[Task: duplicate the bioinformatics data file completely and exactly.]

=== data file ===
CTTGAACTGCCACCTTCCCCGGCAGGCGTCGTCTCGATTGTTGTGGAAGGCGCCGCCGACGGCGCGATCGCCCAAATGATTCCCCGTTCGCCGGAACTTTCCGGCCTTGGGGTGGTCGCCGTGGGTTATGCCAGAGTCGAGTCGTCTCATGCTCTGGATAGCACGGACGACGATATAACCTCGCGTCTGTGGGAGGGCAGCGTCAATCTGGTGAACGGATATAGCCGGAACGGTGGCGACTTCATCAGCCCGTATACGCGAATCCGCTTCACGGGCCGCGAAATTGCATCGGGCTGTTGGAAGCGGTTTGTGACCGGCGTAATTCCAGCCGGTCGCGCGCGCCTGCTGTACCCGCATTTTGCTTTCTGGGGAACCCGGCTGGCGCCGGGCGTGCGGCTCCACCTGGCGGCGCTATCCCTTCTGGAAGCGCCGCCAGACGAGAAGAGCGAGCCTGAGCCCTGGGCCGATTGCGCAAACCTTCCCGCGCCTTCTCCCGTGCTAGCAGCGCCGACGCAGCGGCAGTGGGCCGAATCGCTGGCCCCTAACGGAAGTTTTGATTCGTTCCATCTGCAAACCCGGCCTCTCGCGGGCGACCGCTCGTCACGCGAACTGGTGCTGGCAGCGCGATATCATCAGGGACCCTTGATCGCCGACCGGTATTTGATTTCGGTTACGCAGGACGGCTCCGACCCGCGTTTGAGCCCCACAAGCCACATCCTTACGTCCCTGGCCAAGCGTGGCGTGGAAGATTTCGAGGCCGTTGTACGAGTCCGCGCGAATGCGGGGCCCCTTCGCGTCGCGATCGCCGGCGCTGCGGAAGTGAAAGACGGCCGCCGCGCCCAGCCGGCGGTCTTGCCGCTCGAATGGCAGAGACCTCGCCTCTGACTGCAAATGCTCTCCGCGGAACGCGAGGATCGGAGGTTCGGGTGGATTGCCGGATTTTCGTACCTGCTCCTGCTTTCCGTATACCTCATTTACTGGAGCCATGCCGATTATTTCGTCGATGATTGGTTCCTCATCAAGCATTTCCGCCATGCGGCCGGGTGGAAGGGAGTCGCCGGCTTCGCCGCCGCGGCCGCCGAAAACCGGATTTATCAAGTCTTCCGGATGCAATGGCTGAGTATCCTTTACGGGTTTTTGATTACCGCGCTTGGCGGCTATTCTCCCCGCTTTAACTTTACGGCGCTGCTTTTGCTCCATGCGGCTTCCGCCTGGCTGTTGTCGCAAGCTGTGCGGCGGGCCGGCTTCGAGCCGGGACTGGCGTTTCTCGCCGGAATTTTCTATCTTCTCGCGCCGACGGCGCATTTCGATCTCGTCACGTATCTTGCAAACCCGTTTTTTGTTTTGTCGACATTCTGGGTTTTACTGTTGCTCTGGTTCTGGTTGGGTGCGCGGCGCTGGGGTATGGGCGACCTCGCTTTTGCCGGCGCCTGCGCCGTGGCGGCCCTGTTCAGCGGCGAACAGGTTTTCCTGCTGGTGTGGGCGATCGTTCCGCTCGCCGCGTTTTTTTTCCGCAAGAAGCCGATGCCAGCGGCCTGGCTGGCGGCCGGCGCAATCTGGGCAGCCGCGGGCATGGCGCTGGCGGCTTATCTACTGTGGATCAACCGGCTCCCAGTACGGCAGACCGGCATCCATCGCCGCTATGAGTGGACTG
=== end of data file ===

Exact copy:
CTTGAACTGCCACCTTCCCCGGCAGGCGTCGTCTCGATTGTTGTGGAAGGCGCCGCCGACGGCGCGATCGCCCAAATGATTCCCCGTTCGCCGGAACTTTCCGGCCTTGGGGTGGTCGCCGTGGGTTATGCCAGAGTCGAGTCGTCTCATGCTCTGGATAGCACGGACGACGATATAACCTCGCGTCTGTGGGAGGGCAGCGTCAATCTGGTGAACGGATATAGCCGGAACGGTGGCGACTTCATCAGCCCGTATACGCGAATCCGCTTCACGGGCCGCGAAATTGCATCGGGCTGTTGGAAGCGGTTTGTGACCGGCGTAATTCCAGCCGGTCGCGCGCGCCTGCTGTACCCGCATTTTGCTTTCTGGGGAACCCGGCTGGCGCCGGGCGTGCGGCTCCACCTGGCGGCGCTATCCCTTCTGGAAGCGCCGCCAGACGAGAAGAGCGAGCCTGAGCCCTGGGCCGATTGCGCAAACCTTCCCGCGCCTTCTCCCGTGCTAGCAGCGCCGACGCAGCGGCAGTGGGCCGAATCGCTGGCCCCTAACGGAAGTTTTGATTCGTTCCATCTGCAAACCCGGCCTCTCGCGGGCGACCGCTCGTCACGCGAACTGGTGCTGGCAGCGCGATATCATCAGGGACCCTTGATCGCCGACCGGTATTTGATTTCGGTTACGCAGGACGGCTCCGACCCGCGTTTGAGCCCCACAAGCCACATCCTTACGTCCCTGGCCAAGCGTGGCGTGGAAGATTTCGAGGCCGTTGTACGAGTCCGCGCGAATGCGGGGCCCCTTCGCGTCGCGATCGCCGGCGCTGCGGAAGTGAAAGACGGCCGCCGCGCCCAGCCGGCGGTCTTGCCGCTCGAATGGCAGAGACCTCGCCTCTGACTGCAAATGCTCTCCGCGGAACGCGAGGATCGGAGGTTCGGGTGGATTGCCGGATTTTCGTACCTGCTCCTGCTTTCCGTATACCTCATTTACTGGAGCCATGCCGATTATTTCGTCGATGATTGGTTCCTCATCAAGCATTTCCGCCATGCGGCCGGGTGGAAGGGAGTCGCCGGCTTCGCCGCCGCGGCCGCCGAAAACCGGATTTATCAAGTCTTCCGGATGCAATGGCTGAGTATCCTTTACGGGTTTTTGATTACCGCGCTTGGCGGCTATTCTCCCCGCTTTAACTTTACGGCGCTGCTTTTGCTCCATGCGGCTTCCGCCTGGCTGTTGTCGCAAGCTGTGCGGCGGGCCGGCTTCGAGCCGGGACTGGCGTTTCTCGCCGGAATTTTCTATCTTCTCGCGCCGACGGCGCATTTCGATCTCGTCACGTATCTTGCAAACCCGTTTTTTGTTTTGTCGACATTCTGGGTTTTACTGTTGCTCTGGTTCTGGTTGGGTGCGCGGCGCTGGGGTATGGGCGACCTCGCTTTTGCCGGCGCCTGCGCCGTGGCGGCCCTGTTCAGCGGCGAACAGGTTTTCCTGCTGGTGTGGGCGATCGTTCCGCTCGCCGCGTTTTTTTTCCGCAAGAAGCCGATGCCAGCGGCCTGGCTGGCGGCCGGCGCAATCTGGGCAGCCGCGGGCATGGCGCTGGCGGCTTATCTACTGTGGATCAACCGGCTCCCAGTACGGCAGACCGGCATCCATCGCCGCTATGAGTGGACTG